Raising the standard

Paying for better services

The challenge

Better public services need to be paid for. Political parties which do not back well-meaning rhetoric with resources cannot be taken seriously.

Our solutions

Many of the policies set out in this manifesto would require no additional money, could be paid for from within existing budgets, or are dependent on resources becoming available in the future from changed budget priorities and from additional money from the annual UK budget settlement. Ihis is true for all of the measures outlined in this manifesto, except for some of those in the education and health chapters.

There is no doubt that if we are to have better education and health services in Scotland, we shall have to find additional resources. Under the present Labour Government in Westminster there is no cash bonanza for public services in Scotland. Spending on Scotland's schools has been cut by over 200 million in real terms since Labour came to power; with cuts in 29 out of 32 education authorities. Total real spending in Scotland in 2001/02 will be little changed from the level in 1994/95, and the real annual increase in the budget for the National Health Service will be about the same as under the Conservatives.

Extra money for health and education

Under our plans for improving standards in education and health, we envisage increasing budgets for these services from the first full budgeting year (2000/01).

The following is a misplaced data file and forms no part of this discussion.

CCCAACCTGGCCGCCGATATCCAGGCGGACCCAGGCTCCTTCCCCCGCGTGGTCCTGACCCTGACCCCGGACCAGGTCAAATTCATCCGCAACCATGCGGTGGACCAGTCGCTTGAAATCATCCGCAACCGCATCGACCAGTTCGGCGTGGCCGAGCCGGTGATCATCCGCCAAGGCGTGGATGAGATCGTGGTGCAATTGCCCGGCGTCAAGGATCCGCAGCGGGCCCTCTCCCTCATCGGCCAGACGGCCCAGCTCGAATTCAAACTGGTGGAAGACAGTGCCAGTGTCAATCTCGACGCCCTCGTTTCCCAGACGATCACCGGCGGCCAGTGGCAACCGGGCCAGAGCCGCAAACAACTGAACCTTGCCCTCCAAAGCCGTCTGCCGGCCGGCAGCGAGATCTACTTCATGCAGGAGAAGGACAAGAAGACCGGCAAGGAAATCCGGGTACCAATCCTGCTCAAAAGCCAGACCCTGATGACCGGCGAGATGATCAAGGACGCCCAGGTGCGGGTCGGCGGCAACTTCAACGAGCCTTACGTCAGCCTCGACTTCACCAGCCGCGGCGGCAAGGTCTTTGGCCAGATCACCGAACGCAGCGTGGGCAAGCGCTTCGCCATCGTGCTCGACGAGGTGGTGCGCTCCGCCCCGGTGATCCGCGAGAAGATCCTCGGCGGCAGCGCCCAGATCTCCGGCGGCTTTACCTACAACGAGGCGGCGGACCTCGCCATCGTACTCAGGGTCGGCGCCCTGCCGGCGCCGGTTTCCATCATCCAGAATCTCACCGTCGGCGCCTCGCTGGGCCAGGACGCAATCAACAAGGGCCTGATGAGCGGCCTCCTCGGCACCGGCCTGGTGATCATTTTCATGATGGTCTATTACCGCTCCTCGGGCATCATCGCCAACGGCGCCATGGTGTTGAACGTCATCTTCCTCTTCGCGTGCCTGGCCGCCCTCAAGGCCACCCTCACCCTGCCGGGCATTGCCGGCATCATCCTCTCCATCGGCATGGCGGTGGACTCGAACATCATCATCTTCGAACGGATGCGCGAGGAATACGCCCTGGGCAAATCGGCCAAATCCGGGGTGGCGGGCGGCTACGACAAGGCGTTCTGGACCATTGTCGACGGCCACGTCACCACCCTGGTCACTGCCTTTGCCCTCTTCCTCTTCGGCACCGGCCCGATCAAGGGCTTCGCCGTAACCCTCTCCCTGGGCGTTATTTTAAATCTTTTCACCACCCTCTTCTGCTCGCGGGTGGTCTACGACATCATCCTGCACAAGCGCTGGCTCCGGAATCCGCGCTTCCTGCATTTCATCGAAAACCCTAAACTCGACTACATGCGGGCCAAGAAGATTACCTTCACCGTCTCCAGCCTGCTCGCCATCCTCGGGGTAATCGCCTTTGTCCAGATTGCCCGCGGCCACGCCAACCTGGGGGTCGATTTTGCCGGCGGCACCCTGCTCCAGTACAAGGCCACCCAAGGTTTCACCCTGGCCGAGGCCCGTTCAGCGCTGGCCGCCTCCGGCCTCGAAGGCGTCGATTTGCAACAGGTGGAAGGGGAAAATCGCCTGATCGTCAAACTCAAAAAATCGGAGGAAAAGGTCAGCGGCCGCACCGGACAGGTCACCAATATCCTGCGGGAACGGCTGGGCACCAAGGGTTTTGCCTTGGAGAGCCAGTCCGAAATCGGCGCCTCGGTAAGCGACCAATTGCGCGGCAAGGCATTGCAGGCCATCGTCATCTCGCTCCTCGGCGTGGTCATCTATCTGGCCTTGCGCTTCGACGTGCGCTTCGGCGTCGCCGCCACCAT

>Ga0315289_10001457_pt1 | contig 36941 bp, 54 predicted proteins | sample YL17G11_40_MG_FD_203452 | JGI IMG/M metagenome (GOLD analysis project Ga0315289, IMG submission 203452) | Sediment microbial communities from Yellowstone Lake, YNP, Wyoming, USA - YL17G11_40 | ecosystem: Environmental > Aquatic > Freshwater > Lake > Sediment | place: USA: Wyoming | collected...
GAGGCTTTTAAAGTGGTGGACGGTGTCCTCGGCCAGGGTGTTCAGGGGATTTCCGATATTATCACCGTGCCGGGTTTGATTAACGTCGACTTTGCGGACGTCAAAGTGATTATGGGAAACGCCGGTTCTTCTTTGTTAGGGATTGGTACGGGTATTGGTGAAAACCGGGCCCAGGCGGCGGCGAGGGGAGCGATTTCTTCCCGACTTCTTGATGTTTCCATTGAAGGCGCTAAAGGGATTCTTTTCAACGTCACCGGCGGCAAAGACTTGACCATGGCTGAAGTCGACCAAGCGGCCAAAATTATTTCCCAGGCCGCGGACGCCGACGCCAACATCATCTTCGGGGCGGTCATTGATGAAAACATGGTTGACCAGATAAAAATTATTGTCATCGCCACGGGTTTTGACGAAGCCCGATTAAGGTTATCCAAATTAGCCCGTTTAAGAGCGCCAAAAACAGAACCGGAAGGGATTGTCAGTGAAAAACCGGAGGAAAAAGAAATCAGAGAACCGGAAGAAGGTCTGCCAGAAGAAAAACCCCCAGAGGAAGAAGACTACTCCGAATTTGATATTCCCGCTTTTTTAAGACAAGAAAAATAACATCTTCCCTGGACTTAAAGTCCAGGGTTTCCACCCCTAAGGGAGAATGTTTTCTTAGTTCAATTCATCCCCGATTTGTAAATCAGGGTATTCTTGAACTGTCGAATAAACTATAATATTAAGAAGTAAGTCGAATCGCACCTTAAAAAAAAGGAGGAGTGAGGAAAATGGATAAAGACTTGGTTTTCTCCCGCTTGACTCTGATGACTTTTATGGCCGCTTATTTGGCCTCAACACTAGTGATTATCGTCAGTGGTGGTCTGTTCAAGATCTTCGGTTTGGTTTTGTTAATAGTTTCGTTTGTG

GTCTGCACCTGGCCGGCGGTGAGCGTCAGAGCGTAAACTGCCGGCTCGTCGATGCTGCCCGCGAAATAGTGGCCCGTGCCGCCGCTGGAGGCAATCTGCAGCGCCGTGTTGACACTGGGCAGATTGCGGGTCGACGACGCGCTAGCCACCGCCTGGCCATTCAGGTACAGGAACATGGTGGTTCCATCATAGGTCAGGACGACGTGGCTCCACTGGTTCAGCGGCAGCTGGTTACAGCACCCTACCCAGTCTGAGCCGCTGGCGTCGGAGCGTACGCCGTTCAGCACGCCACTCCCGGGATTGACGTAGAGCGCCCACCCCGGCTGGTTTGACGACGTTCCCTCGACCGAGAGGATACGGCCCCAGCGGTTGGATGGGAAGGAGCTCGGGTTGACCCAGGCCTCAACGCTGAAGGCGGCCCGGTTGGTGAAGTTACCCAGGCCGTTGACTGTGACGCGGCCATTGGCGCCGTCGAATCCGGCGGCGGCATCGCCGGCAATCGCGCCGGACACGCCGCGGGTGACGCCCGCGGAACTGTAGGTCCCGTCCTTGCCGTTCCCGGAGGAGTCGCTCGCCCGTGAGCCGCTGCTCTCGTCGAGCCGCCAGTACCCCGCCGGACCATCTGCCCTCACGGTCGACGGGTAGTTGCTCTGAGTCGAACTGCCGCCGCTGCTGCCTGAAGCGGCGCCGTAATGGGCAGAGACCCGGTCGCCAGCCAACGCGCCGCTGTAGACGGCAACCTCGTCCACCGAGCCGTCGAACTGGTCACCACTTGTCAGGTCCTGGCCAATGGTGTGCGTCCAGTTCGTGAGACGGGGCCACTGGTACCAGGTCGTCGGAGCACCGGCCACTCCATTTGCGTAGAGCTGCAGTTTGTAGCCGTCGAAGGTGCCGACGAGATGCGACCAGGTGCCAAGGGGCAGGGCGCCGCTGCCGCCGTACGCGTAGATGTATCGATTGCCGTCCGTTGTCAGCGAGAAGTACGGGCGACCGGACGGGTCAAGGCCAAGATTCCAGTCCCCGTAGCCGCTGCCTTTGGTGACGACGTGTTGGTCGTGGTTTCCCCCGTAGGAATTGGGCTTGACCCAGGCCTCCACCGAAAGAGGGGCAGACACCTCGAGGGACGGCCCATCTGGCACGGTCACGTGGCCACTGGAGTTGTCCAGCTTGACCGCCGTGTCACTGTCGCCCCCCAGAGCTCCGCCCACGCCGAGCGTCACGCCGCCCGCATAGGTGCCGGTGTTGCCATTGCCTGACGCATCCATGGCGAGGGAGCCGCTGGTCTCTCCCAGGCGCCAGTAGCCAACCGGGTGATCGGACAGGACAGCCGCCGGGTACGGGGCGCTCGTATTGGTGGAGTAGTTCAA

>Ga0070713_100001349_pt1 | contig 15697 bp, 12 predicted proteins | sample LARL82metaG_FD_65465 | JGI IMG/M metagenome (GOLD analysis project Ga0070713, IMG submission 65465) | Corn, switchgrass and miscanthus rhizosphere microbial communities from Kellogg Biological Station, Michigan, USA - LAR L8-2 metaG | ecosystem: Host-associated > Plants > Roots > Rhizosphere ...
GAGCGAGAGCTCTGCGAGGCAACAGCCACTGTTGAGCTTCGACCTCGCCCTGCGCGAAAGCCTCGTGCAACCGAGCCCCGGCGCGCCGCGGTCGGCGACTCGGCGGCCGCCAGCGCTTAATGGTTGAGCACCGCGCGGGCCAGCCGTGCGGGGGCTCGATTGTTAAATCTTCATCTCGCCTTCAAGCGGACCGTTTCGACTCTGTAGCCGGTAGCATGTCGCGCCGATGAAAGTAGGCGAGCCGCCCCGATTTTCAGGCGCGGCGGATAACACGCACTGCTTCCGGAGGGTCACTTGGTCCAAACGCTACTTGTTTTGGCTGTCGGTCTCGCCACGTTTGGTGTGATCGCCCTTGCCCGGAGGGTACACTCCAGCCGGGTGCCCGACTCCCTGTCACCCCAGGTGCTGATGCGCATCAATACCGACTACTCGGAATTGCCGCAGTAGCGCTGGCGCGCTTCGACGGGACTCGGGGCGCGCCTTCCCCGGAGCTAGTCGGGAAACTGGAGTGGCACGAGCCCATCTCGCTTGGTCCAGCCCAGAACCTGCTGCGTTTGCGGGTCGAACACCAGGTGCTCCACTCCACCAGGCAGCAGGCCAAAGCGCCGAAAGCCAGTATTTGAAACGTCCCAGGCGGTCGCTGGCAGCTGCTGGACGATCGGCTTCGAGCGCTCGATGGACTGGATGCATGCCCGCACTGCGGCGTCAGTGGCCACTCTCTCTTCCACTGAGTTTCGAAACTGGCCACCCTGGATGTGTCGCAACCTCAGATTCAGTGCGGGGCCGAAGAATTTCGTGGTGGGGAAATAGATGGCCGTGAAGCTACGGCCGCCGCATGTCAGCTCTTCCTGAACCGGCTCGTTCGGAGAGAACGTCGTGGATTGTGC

For health, we would boost the planned budget by around 80m in 2000/01, and by more than 1OOm per year for each successive year of the first Scottish Parliament.

For education, we would boost the planned budget by around 170m in 2000/01, and by some 170m for each successive year of the first Scottish Parliament until 2003/04.

Finding the funds

In order to find the funds to increase spending on Education and the National Health Service,

we will:

Use of tax varying powers

Scottish Liberal Democrats are not afraid of using the tax varying powers of the Scottish Parliament if that proves to be necessary. If we want first class public services, then we must be willing to pay for them. But our fundamental commitment is to better services, not higher taxes. If we can fund the improvements to public services which we seek without recourse to higher taxes, then so much the better

In any case, we do not envisage that the plans which we have set out in the chapters above would require recourse to any more than 1p of the tax varying powers within the period of the first Scottish Parliament.

Community Partnership Trusts

We will seek to invest in capital projects for better hospitals, schools, and house building programmes; water supply infrastructure; and public transport schemes by seeking to establish Community Partnership Trusts to replace the expensive and inefficient Private Finance Initiative agreements. We need a private public partnership which leads to more cost effective public sector investment strategy. We will also seek the appropriate alteration to the current unnecessary restrictive Treasury rules regarding investment. It is vital that the public retain the right to own the assets at the contract period. We will also separate out the maintenance and service contracts and subject them to "Best Value" criteria.



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